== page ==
Particular anger is reserved for Fox News Channel. When he appeared at the demonstration, Fox's Geraldo Rivera was surrounded by a group of people beating on drums and chanting, "Fox News lies!" Another video was posted on YouTube showing Rivera retreating after someone threw powder at him.
"You have a point," Rivera told them. "You have momentum. Don't let the jerks steal your movement."
Fox Business Network's John Stossel was also met by hostile people who shouted profanities at him, and he showed the tape on Fox News Channel's Bill O'Reilly's show Tuesday.
"They're loons," O'Reilly said.
Even Schultz, a liberal commentator sympathetic to the demonstrators' cause, had some negative reactions, MSNBC's Stockwell said.
"Some of them are very angry at the establishment," he said, "and I think they broad-brush us and put us in with them."
Banks are clearly the main focus of the demonstrations, CNN's Pepitone said, but it's clear some people are upset at the media, too.
"They really do at their core want the media coverage," she said. "How do they interest people across the country and across the world in their cause? I think they kind of see it as a necessary evil."
Many protesters prefer to go around the traditional media instead of through it, said Philippa Burgess, a marketer from Los Angeles who was spending several days with the demonstrators to express support. Her favorite "reporter" from the "traditional" media? Jon Stewart of Comedy Central.
There's a suspicion that mainstream media outlets are out to cover the movement's fringes because those protesters make good images — confrontational people or the man holding a sign one day this week: "I love cops who smoke pot." On Wednesday, people with cameras — most of them men — crowded around two women who were naked from the waist up and spray-painted pink and blue.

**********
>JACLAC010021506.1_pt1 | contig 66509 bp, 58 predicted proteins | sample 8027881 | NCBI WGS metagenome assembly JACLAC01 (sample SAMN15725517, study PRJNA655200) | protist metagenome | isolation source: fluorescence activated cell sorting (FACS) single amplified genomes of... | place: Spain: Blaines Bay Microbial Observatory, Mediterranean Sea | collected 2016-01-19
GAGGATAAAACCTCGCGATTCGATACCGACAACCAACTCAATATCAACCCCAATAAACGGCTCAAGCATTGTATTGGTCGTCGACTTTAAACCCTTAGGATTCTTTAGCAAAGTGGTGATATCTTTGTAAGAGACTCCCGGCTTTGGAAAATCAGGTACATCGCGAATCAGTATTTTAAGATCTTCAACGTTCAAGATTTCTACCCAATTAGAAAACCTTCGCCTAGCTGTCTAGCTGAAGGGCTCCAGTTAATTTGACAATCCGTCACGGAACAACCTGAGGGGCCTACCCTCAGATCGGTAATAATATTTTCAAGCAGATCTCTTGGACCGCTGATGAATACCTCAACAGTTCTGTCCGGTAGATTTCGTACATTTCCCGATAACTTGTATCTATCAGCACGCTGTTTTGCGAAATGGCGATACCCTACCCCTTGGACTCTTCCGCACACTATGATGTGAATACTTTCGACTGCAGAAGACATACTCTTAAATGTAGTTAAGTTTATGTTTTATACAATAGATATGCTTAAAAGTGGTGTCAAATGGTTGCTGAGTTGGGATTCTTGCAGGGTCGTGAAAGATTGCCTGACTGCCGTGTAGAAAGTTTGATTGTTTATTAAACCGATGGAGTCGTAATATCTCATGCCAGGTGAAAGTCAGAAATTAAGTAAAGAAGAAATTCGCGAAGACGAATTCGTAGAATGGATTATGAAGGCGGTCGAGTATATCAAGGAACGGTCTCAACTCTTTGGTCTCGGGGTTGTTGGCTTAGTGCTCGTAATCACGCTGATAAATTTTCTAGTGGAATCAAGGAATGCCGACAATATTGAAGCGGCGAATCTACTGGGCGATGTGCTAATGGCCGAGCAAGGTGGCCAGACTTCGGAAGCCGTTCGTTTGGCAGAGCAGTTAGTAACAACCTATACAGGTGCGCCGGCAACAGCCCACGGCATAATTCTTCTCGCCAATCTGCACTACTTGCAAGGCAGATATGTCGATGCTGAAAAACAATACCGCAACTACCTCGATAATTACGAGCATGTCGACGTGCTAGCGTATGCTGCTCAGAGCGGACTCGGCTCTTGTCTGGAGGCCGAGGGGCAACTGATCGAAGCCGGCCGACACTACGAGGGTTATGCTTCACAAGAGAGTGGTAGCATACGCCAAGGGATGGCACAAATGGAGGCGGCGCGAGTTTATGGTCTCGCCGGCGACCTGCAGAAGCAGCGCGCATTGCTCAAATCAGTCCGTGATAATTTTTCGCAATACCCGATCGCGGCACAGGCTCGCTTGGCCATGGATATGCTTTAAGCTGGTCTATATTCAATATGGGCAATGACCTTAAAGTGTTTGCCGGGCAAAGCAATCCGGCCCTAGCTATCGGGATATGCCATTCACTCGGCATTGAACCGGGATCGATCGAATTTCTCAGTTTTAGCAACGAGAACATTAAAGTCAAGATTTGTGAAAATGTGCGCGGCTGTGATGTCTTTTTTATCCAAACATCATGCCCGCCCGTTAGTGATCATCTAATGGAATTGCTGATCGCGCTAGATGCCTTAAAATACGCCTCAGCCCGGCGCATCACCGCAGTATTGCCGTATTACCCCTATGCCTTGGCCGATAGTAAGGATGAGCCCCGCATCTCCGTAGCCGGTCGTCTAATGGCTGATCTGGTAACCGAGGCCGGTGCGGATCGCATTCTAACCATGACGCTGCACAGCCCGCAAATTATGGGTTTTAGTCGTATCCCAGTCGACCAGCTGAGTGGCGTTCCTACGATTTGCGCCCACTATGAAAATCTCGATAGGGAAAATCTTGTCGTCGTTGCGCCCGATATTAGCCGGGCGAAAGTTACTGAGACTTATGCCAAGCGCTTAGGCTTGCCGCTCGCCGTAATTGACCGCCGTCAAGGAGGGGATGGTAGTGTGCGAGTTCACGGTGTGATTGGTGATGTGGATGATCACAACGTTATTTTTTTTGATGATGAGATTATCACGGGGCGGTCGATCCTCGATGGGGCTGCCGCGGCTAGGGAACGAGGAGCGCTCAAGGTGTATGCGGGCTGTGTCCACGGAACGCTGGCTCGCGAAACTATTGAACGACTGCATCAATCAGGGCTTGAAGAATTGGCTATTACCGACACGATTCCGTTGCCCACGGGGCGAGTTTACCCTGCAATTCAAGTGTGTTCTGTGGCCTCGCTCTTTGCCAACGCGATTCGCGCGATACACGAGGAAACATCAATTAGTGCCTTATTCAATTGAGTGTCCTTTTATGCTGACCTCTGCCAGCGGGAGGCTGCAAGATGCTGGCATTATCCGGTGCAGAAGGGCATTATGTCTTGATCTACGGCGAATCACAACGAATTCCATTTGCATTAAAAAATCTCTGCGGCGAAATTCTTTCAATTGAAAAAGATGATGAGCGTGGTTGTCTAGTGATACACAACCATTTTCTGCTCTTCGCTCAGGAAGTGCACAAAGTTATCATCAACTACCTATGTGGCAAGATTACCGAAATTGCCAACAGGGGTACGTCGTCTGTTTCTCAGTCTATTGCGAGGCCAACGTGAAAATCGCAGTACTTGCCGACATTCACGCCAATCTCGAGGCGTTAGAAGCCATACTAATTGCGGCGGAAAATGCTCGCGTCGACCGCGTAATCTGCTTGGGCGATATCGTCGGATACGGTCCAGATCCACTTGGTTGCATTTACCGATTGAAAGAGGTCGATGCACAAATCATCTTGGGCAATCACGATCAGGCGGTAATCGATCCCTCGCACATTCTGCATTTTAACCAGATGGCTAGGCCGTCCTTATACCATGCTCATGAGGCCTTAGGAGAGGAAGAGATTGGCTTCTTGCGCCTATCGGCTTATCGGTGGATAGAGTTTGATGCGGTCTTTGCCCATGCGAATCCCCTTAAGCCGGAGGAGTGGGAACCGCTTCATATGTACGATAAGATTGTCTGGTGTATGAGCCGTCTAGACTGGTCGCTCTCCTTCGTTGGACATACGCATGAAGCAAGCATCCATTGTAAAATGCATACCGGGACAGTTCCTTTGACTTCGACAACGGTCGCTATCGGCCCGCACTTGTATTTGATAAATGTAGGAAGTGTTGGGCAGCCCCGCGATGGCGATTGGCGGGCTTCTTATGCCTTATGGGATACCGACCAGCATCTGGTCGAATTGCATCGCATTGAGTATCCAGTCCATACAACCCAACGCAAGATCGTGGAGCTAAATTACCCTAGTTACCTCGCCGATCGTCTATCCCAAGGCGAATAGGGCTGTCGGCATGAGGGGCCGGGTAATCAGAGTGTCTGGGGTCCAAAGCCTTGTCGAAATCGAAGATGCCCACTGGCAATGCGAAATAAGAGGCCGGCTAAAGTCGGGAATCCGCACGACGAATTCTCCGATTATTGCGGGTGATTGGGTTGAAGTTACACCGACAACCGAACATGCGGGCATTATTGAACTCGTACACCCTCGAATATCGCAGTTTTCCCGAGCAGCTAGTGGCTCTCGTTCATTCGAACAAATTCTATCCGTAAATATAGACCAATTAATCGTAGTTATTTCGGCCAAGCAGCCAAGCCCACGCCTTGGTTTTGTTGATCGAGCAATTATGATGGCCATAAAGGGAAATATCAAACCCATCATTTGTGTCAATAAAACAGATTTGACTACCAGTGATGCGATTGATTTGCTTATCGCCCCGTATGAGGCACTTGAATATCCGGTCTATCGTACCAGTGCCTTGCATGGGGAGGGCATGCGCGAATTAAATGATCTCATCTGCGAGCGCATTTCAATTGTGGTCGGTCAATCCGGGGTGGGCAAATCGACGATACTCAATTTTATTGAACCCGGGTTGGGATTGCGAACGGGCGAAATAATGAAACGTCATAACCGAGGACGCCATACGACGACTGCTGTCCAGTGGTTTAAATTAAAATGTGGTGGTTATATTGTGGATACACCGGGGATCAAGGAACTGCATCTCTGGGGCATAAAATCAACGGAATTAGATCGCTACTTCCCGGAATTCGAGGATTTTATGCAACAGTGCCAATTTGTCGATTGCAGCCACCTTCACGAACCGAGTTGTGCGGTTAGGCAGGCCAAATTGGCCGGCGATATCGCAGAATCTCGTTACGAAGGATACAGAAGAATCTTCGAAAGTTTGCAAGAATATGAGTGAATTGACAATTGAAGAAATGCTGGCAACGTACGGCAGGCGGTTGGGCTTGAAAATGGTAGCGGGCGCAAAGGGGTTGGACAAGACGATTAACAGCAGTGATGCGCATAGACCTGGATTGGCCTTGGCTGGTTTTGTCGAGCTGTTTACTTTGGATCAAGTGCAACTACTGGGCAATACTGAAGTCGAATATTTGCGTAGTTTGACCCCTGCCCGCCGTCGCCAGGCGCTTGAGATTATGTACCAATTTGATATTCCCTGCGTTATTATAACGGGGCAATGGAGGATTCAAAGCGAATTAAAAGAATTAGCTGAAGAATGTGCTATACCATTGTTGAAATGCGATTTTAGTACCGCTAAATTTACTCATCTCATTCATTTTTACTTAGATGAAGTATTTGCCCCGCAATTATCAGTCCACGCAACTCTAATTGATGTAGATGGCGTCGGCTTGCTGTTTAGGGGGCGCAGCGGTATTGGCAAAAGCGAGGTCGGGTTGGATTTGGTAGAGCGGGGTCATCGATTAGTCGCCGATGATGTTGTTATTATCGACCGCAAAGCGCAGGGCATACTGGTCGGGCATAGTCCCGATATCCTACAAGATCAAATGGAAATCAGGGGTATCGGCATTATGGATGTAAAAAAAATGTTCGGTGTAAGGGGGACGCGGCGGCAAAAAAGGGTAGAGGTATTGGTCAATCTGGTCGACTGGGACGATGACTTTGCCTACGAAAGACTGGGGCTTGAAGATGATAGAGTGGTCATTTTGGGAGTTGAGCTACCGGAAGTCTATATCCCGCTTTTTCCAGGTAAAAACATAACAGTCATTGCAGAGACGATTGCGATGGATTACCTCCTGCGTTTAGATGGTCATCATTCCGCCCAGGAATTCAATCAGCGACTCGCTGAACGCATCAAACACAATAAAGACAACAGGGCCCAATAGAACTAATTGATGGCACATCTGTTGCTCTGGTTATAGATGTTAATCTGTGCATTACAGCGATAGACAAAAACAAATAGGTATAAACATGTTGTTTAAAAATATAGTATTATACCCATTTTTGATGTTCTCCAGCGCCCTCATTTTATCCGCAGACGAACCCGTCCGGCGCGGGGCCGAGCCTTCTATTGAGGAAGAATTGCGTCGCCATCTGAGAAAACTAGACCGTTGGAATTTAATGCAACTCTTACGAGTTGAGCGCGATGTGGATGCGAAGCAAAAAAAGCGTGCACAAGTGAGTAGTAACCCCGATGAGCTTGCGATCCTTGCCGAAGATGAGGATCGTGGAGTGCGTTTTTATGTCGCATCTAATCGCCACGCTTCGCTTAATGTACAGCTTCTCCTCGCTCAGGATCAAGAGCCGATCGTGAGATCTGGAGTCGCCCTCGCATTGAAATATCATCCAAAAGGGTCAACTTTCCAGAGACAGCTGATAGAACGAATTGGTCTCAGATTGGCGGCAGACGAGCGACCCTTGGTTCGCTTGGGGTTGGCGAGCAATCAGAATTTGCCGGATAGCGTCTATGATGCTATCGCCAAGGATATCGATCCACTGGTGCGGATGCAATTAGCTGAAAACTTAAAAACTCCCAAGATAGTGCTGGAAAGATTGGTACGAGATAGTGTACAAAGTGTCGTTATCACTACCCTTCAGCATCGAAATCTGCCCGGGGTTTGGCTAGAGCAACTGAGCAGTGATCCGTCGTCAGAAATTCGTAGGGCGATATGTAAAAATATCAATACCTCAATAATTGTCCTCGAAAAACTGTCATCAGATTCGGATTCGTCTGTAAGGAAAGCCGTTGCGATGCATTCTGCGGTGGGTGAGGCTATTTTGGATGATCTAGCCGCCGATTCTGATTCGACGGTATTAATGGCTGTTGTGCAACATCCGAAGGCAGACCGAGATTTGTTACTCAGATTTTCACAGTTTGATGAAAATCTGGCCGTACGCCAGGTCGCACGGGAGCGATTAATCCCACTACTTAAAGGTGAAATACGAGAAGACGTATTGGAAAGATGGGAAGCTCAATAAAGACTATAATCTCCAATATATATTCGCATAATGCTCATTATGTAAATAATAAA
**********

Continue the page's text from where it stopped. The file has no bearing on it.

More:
Burgess said she most valued people spreading stories through social media, or foreign news outlets such as the BBC or Al-Jazeera English. Traditional media outlets "can cover it any way they want to cover it," she said.
"They can cover the fringe people," she said. "Even if they just mention it in a news feed it will connect with the collective conscience, with someone who says, `Maybe I should find out more about this.'"
News media paid attention to the Occupy Wall Street demonstrations much sooner than it did for its ideological opposite, the Tea Party, Tom Rosenstiel of the Project for Excellence in Journalism, said. Mass arrests of demonstrators and because the movement began in the media hotbed of New York, likely played a role.
Last week, Occupy Wall Street coverage took up 9 percent of the week's overall media coverage, the project said. That compared to the Tea Party's 7 percent on the week it launched tax day demonstrations in 2009.
Social media sites such as Twitter and Facebook spread Occupy Wall Street's messages. A handful of people often sit at the table under the umbrella with laptops, sending live streams of the demonstration over the Internet. One woman, Bre Lempitz, writes articles about the action for a website.
"I try to write about things objectively," Lempitz said, "with the understanding that I am part of the movement."
Suspicion of credentialed media also leads citizen reporters to occasionally turn the tables. Cameras are often on hand when there is a confrontation with police as a protective device so people don't have to rely on official accounts. A man with a large video camera, without explanation, recorded one reporter's conversation with Dobbs on Wednesday.
"The power of this protest is because it is people from the outside — literally and figuratively," volunteer Dobbs said.